FRENCHTOWN AT SUNDOWN

Never, not even in the dire days of the death of my first voted President, John F. Kennedy, has nature been more essential to me.

This is a recent quest for healing of the soul, along the Delaware River, for whose fate I have fought for decades.  The essence of Delaware towns in Bucks County, Pennsylvania, and on the New Jersey side, is timelessness.

Hope also resides there, as that superb politician, Bucks County Congressman Peter Kostmayer, forged ahead to prevent the building of the Tocks Island Dam and have our river named “Wild and Scenic” wherever it is not ruined by the forces of growth and greed.

Come stroll the sun down with us…

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The Golden Hour, Delaware River Bridge and Bench at Evening

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Audible Beauty, at the hem of the ‘Delaware, Frenchtown

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Audible Voyagers, Wild and Free, above the Delaware

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Venerable Bricks, Frenchtown

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“The Heart of the Matter,” Frenchtown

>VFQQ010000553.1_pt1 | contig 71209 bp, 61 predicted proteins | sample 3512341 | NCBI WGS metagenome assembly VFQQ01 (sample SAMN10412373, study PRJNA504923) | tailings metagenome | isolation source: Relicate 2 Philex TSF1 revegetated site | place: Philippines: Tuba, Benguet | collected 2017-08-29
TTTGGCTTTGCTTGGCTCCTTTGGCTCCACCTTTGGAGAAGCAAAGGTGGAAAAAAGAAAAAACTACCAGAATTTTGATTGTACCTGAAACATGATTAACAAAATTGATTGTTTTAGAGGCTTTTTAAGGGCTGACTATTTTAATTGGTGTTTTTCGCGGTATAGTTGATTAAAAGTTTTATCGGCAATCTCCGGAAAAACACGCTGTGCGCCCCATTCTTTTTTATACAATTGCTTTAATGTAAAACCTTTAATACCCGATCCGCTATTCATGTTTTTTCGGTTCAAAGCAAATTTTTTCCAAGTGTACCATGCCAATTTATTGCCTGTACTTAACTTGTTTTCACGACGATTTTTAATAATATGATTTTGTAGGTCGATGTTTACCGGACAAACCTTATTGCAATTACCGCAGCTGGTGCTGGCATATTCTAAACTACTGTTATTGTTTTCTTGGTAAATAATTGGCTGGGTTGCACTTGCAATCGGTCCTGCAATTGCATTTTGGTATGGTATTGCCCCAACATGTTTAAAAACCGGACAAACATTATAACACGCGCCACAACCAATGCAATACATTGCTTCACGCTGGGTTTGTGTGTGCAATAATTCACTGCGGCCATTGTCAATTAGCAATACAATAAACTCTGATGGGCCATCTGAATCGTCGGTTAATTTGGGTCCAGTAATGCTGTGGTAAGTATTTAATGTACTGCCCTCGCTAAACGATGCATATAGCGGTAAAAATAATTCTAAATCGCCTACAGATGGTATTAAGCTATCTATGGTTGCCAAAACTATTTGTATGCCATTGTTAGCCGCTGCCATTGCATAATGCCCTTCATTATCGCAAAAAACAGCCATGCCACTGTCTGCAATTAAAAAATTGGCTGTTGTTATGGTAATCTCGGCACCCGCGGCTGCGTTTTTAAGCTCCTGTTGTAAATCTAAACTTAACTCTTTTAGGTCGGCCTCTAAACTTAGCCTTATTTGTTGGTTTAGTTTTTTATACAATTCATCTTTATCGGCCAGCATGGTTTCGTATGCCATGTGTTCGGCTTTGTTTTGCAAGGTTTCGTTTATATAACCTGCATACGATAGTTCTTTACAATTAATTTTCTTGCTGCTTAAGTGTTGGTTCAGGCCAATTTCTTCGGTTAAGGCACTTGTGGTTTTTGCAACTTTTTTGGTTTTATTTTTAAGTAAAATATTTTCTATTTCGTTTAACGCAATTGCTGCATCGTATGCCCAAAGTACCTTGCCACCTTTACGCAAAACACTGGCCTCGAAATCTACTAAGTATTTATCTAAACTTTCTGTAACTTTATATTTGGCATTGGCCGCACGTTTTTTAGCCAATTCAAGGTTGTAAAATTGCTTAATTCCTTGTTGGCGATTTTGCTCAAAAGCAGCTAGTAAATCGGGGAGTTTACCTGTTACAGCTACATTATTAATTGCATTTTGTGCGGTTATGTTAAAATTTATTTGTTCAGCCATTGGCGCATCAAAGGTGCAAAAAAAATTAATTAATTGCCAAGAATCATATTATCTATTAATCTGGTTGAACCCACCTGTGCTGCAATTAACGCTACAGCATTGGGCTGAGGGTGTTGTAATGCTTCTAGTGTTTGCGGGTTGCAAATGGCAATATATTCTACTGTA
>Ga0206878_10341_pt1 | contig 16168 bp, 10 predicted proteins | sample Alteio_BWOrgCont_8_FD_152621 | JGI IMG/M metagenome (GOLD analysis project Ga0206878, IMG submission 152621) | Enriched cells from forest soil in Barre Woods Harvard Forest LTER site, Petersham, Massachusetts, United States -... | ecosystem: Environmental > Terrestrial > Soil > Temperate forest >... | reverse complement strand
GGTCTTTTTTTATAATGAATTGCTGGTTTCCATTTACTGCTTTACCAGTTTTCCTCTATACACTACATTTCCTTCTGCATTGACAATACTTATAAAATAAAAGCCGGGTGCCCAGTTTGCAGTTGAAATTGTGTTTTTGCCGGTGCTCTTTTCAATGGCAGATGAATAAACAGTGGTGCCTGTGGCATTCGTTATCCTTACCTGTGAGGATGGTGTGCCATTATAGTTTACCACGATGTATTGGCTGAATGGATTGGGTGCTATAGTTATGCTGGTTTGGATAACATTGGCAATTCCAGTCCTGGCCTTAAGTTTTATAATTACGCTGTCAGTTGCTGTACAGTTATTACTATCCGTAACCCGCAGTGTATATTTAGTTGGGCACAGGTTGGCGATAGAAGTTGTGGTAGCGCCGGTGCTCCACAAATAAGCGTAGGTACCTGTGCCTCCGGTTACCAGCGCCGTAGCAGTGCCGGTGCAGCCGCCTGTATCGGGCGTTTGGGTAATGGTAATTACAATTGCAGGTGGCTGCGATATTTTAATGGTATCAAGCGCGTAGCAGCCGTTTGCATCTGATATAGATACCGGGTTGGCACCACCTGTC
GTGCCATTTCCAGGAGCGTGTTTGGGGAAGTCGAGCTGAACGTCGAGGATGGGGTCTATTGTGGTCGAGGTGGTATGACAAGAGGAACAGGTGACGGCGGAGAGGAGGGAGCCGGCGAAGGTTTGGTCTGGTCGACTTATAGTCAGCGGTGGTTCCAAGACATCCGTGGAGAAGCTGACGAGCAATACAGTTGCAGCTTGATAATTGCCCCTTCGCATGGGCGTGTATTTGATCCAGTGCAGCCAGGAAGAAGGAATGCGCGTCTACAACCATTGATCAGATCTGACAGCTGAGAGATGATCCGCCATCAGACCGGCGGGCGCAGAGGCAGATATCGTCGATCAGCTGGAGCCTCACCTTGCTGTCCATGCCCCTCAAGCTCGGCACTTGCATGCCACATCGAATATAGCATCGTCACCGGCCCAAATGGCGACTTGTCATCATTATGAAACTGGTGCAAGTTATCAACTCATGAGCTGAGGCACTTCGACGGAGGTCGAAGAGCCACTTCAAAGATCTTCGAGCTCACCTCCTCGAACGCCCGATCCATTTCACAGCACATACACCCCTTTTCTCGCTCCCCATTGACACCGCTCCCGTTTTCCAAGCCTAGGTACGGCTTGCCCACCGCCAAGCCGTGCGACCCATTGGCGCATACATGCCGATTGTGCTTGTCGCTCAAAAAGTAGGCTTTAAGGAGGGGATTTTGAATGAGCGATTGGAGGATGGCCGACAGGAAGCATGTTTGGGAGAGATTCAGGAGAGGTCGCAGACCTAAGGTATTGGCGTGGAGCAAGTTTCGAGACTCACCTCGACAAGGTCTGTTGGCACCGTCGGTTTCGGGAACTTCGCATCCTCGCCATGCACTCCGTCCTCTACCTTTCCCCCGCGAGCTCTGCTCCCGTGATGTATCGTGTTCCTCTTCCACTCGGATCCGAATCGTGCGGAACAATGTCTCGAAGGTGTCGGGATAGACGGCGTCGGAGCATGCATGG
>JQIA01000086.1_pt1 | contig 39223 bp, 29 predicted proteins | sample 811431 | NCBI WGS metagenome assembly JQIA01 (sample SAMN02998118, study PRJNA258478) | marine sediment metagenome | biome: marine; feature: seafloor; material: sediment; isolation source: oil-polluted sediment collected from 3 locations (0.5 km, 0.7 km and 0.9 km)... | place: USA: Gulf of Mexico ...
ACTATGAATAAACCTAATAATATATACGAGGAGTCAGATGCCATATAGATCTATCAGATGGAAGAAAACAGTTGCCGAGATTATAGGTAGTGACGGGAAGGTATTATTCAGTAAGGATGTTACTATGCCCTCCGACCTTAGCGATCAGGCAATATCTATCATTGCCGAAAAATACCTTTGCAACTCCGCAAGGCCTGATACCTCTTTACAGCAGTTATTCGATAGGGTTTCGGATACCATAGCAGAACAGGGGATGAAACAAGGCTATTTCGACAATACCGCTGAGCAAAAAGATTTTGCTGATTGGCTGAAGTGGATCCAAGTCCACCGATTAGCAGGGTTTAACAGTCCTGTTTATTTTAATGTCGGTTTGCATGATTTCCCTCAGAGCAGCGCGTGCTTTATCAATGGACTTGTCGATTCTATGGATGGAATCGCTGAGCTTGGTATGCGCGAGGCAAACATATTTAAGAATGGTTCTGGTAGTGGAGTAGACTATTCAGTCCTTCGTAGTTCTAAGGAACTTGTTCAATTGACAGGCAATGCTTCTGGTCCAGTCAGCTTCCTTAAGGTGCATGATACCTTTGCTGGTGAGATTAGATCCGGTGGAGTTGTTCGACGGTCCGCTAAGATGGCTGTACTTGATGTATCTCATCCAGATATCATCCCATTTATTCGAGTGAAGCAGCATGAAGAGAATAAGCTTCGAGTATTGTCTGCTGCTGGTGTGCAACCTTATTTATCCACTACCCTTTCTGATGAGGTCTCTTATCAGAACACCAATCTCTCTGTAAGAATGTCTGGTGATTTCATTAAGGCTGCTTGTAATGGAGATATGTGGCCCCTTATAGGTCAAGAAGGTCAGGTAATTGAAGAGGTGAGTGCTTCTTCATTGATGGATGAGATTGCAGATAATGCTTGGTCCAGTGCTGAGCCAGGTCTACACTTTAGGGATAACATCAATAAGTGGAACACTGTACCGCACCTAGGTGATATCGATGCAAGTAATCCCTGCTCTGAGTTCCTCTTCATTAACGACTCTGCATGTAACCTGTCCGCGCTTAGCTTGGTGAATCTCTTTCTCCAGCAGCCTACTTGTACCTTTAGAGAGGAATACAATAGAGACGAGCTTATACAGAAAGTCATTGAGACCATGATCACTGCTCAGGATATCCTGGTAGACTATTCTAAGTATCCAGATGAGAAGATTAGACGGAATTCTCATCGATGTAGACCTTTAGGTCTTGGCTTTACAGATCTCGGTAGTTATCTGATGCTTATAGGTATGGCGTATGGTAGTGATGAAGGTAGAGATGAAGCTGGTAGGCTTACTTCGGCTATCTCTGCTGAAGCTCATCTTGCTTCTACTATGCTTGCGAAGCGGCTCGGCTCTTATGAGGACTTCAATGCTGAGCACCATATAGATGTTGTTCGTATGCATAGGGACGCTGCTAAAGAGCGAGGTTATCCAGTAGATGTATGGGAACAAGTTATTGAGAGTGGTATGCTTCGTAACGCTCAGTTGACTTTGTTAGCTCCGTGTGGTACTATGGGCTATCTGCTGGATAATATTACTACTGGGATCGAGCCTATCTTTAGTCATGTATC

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“… a yellow wood…” Frenchtown –  “seeing how way leads on to way…”    Frost

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The Gold Standars — Frenchtown in November 2016

Regard these timeless, priceless scenes.  Remember, we are blessed by towpath settings that have been preserved by the courageous.  Heed Margaret Mead:  “A SMALL GROUP OF PEOPLE CAN CHANGE THE WORLD.      INDEED, IT IS THE ONLY THING THAT EVER HAS.”

Be vigilant concerning our wild spaces.  This is FREEDOM CENTRAL.

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Last Light on Delaware River, Frenchtown

 

 

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IMPRESSIONIST JOURNEY UP-RIVER ALONG THE DELAWARE

Come, wander upriver with Jeanette Hooban and me, on a leisurely November weekend afternoon.  Suffuse yourselves with history, beauty, timelessness, tranquility, and, o, yes, the art pottery which was the trigger for our journey.

NJWILDBEAUTY readers may fully know that the Delaware is my sacred favorite river.  That I have fought for the river and her valley since I moved to Bucks County in 1981, to discover that a vile PUMP was poised to remove 200 million gallons a day from this tidal miracle of ours.  That we won the referendum, but lost the battle.  The PUMP was built while I lived in France.  But our well-publicized ceaseless battle against ‘progress’ and profit and, frankly, high powered GREED itself, cut the gallons that are taken daily to cool a nuclear power plant on the Susquehanna.  My Congressman, Peter Kostmayer, fought to have what’s left of the Delaware named Wild and Scenic.  The shad have blessed his efforts by returning.